Nola Studiola is a seasonally collab-curation by rotating artists of all sorts. The goal is to build community by doing what artists do best: explore place, process, and offer the findings in a spirit of generosity. We interview, promote noteworthy projects, try out pilot projects here, and reflect on ongoing or finished ones as well. You’ll find all of this among the curators here, along with talk of food. Because this is, after all, a New Orleans venture. Off or online, we fixate on food.

We start and finish in New Orleans, but as with all community building, we look outside just as much as we look inside, so our curators hail from all parts–not just the Crescent City.

How this came to be.

The First Studiola: In June of 2012, founder and intermittent contributor Alison Barker, aka Ms. Barker, left teaching and gainful employment to start an 8-week “artistic re-calibration” in which she interviewed different artists online and retreated in a friend’s apartment in New Orleans. She was looking for a way to jumpstart her first novel, the third draft burned in a fit of frustration in February of 2012. A friend died, a relationship ended, as did a job and a lease. burn novelShe was looking for community, but also solitude. She was looking for inspiration, but focus. The prompt for the online blog project: how do artists navigate community and solitude in a generative way? Aside from a dog named Stella, the best stress-relief and source of community seemed to happen around making and eating food. And in southern Louisiana, this foodie found culinary inspiration every which way, often from fellow artists. How do the culinary arts inform process?

‘Studiola’ is a play on the Italian  ‘studiolo’. Renaissance men of nobility had studiolos–little hiding places set apart from the grand foyers and busy meeting rooms filled with the bustle and pomp of daily life. When need be, men of means ensconced themselves in studiolos, which were filled with their books and treasures.
IMG_0896On June 15, for two months, Ms. B. put her phone and email (a.k.a. bustle and pomp) away. She communicated largely by letter or over home-cooked meals she made in the studiola–ok, after a while, meals largely consisted of manchego cheese and scotch.

The air conditioning was minimal. It was hot in the studiola. It was hot, and for the most part, Ms. Barker was alone. But she comforted herself with digital visits from people like chefs Amanda Hesser and Martha Rose Shulman, novelists Lidia Yuknavitch and Drew Ervin. You can find all of their interviews by clicking on the drop-down menu “Visitors.”



In September 2012, the Nola Studiola returned as Nola Studiola Redux: a Collaborative Curatorial Project in which different thinkers curate a month of the Studiola, and navigate the balancing act of community and solitude in their own unique ways. You can find the dates of their posts under their name in the drop-down menu called “Curators.”

Welcome. We hope you find what you’re looking for.

15 thoughts on “About

  1. Alison, I’m sorry to see you leave your teaching position (as you were an exceptional teacher) but I understand your motivation for such a bold change. You are an inspiration!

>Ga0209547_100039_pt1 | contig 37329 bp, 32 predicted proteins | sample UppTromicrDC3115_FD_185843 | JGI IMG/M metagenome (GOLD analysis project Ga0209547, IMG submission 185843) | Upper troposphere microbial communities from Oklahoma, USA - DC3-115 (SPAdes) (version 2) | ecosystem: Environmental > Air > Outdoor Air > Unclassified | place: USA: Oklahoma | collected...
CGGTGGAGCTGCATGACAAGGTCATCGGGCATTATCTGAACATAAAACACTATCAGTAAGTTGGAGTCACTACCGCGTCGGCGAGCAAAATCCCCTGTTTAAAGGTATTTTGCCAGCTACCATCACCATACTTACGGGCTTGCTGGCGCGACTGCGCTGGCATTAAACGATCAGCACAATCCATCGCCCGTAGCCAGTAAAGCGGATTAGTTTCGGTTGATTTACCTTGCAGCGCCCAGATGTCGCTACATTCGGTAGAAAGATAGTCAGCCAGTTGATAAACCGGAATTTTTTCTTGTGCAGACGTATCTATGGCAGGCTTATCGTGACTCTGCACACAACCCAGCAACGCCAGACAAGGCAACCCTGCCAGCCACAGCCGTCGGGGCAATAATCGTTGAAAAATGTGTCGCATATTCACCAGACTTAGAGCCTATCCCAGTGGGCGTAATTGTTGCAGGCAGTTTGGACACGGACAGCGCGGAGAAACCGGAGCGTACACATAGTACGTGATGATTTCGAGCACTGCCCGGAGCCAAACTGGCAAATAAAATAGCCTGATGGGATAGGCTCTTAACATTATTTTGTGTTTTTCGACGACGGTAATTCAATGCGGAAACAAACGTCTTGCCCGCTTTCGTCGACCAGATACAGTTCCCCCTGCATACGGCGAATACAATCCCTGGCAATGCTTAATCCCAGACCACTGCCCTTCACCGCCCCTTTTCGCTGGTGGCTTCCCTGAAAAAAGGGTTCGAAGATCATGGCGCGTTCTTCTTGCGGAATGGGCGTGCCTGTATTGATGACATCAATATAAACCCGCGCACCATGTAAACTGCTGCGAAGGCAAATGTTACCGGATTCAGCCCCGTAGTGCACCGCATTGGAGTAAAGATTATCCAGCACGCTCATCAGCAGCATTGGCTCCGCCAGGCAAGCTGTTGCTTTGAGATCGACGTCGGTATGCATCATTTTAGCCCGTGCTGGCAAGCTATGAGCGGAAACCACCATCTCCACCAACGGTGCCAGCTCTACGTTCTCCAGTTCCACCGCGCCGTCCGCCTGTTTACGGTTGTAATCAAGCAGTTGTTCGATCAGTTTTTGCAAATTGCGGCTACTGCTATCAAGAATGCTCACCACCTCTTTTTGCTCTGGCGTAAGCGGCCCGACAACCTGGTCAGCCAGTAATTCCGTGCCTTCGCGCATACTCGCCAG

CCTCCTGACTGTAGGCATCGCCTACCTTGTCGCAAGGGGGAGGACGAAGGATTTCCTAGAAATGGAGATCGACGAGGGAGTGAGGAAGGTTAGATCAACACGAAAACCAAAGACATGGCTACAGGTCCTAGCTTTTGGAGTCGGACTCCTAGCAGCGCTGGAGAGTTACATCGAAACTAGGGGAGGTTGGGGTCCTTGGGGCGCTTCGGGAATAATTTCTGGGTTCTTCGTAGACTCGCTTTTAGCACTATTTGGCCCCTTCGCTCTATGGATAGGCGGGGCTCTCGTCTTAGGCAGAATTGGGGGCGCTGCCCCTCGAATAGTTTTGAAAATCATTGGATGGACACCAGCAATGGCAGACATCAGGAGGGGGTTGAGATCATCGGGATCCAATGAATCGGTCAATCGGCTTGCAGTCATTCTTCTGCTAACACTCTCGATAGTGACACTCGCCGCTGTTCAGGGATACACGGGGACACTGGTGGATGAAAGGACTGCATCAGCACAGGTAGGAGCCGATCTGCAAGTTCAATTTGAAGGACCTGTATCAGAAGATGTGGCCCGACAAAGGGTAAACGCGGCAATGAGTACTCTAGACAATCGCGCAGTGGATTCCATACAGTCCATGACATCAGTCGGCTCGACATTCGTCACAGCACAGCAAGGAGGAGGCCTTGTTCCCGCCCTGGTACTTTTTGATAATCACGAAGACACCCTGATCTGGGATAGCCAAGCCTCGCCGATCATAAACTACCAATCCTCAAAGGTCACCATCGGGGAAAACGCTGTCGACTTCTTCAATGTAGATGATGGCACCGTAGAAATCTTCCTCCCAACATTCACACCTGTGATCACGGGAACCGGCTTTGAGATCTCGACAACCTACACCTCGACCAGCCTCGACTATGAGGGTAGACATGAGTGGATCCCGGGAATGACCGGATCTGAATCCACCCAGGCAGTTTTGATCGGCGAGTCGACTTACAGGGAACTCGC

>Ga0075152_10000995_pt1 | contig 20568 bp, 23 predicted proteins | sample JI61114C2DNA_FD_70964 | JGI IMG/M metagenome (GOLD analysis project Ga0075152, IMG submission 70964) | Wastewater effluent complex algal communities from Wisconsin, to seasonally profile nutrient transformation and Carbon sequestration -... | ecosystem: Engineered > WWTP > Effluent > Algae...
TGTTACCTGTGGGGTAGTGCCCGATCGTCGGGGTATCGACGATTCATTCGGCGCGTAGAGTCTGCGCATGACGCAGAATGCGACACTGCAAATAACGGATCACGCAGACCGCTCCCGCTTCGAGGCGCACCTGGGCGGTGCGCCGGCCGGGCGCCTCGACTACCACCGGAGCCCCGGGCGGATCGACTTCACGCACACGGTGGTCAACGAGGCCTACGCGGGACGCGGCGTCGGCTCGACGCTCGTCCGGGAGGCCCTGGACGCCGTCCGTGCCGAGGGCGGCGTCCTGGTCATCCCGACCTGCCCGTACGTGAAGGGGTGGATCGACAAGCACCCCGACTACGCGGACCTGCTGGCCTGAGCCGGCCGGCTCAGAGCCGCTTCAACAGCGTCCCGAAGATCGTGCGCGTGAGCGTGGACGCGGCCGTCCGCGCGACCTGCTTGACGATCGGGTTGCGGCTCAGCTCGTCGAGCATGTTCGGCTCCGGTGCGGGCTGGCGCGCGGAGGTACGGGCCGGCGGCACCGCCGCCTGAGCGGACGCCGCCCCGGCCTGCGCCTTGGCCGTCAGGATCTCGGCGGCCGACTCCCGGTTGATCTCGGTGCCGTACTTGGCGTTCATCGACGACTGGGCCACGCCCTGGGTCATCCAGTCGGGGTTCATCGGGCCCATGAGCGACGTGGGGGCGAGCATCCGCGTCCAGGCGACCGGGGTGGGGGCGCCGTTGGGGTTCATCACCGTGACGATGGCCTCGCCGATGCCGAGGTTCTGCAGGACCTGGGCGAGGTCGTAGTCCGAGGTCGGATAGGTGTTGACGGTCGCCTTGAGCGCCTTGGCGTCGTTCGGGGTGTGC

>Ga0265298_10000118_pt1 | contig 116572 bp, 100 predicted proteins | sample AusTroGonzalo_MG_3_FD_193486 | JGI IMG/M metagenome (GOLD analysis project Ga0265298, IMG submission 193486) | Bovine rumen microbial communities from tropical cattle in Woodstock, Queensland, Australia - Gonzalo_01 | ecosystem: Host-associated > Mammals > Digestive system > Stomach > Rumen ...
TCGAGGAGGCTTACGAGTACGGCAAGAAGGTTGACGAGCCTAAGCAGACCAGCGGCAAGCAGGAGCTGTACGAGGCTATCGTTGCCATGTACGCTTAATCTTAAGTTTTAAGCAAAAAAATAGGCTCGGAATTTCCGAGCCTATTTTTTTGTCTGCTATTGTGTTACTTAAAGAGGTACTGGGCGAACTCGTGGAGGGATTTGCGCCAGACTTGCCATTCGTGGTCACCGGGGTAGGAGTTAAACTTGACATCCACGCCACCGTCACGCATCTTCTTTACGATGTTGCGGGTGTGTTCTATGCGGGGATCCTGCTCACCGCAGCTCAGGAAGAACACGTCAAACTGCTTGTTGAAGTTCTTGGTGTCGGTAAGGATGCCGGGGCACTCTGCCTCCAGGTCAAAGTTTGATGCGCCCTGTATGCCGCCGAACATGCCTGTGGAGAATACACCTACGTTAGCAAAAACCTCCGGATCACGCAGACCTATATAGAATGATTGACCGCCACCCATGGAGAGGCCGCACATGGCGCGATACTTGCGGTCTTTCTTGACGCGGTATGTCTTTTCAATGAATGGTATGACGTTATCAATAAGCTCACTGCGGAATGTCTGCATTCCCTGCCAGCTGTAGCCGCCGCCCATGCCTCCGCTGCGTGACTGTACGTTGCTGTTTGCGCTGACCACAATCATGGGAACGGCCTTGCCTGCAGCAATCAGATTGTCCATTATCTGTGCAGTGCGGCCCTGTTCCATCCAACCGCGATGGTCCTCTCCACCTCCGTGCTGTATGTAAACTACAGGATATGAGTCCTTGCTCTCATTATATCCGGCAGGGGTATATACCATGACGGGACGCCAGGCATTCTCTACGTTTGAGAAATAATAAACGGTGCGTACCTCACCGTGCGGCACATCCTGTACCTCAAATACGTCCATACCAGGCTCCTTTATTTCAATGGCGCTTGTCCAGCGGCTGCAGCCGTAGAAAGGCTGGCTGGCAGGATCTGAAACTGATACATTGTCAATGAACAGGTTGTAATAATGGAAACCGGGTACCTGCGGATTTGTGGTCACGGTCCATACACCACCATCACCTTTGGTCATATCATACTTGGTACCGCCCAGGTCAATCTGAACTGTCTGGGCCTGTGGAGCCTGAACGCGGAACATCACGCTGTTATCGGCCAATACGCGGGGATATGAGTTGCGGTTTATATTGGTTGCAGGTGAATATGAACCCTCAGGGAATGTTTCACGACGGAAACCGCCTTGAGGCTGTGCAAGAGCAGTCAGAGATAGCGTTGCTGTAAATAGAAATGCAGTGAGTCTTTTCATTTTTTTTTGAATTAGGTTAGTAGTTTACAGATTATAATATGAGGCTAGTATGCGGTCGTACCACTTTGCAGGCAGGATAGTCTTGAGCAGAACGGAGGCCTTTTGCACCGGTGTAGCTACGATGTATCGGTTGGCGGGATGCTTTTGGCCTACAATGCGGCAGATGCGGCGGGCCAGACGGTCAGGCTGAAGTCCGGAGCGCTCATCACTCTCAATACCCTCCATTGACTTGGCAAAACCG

2. Address. I’m going to need an address for the snail mail. And I have always admired your courage in striving to be a writer. Not a teacher who writes, or a writer who teaches, but a writer. Admire and am a little jealous of. We all choose our adventures. This one is awesome. And a little cray. Like the fish.


  3. You’re an inspiration. And you got Lidia Yuknavitch! I’m jealous that you’ll even be writing her!
    Also: You were amazing at the Columbia reading!


    1. Thanks, Sarah! I appreciate your support. I’m so glad I made it to New York for the Columbia reading. I’ve never attended a reading for a journal launch before, and it was really special.


  4. This looks awesome, except for the lack of a/c.

    I left teaching, too. I feel so free, not because I disliked it (I actually loved it), but…I guess it was just time.


    1. Hey Jane-
      Thanks for stopping by! The AC, it turns out, works *really* well. And I am not complaining at all about that. I have a tendency to think I want to do something Spartan to myself and then realize, no, no actually, I don’t. Long live AC.

      Yes, about teaching–it’s a funny love affair for me. I find that I still think about new ideas sometimes in terms of “how will/should I teach this?” and sort of automatically, my brain wants to generate leading discussion questions….I am looking forward to experiencing how thoughts might change when the lesson plan structure isn’t guiding my days as much.


  5. I love this! I’m excited to explore the site more. I know Frankie, May’s curator, and when I saw this posted on her facebook, I was curious about it in part because of the “nola” part of the title. I’m from New Orleans but have lived away for quite some time, and I always appreciate hearing about what is happening in the literary community in New Orleans. Especially so because I know I’ll land back home eventually. Many thanks again for a beautiful project. I look forward to peeking through the archives. Thanks, Lisa


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